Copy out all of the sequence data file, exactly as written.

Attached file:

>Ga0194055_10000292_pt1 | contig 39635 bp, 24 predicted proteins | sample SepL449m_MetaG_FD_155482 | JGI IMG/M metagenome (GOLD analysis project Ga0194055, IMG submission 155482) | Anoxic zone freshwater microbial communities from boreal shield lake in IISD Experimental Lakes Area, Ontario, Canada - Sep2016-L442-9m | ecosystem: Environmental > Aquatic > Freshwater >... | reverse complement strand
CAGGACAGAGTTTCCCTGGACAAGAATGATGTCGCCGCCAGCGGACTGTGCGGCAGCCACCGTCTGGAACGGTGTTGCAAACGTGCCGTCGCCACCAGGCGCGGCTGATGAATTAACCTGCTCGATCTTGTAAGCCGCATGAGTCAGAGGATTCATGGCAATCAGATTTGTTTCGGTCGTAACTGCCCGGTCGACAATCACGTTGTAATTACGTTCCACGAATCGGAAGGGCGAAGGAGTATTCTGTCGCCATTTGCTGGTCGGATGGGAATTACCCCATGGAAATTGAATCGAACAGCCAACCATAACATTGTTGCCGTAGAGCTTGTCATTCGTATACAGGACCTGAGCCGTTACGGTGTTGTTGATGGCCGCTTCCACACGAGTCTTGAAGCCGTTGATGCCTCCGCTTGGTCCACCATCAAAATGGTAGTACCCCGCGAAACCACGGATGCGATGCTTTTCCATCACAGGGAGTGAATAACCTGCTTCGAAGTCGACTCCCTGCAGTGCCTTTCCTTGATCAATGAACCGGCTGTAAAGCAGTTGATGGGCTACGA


>Ga0194055_10000292_pt1 | contig 39635 bp, 24 predicted proteins | sample SepL449m_MetaG_FD_155482 | JGI IMG/M metagenome (GOLD analysis project Ga0194055, IMG submission 155482) | Anoxic zone freshwater microbial communities from boreal shield lake in IISD Experimental Lakes Area, Ontario, Canada - Sep2016-L442-9m | ecosystem: Environmental > Aquatic > Freshwater >... | reverse complement strand
CAGGACAGAGTTTCCCTGGACAAGAATGATGTCGCCGCCAGCGGACTGTGCGGCAGCCACCGTCTGGAACGGTGTTGCAAACGTGCCGTCGCCACCAGGCGCGGCTGATGAATTAACCTGCTCGATCTTGTAAGCCGCATGAGTCAGAGGATTCATGGCAATCAGATTTGTTTCGGTCGTAACTGCCCGGTCGACAATCACGTTGTAATTACGTTCCACGAATCGGAAGGGCGAAGGAGTATTCTGTCGCCATTTGCTGGTCGGATGGGAATTACCCCATGGAAATTGAATCGAACAGCCAACCATAACATTGTTGCCGTAGAGCTTGTCATTCGTATACAGGACCTGAGCCGTTACGGTGTTGTTGATGGCCGCTTCCACACGAGTCTTGAAGCCGTTGATGCCTCCGCTTGGTCCACCATCAAAATGGTAGTACCCCGCGAAACCACGGATGCGATGCTTTTCCATCACAGGGAGTGAATAACCTGCTTCGAAGTCGACTCCCTGCAGTGCCTTTCCTTGATCAATGAACCGGCTGTAAAGCAGTTGATGGGCTACGA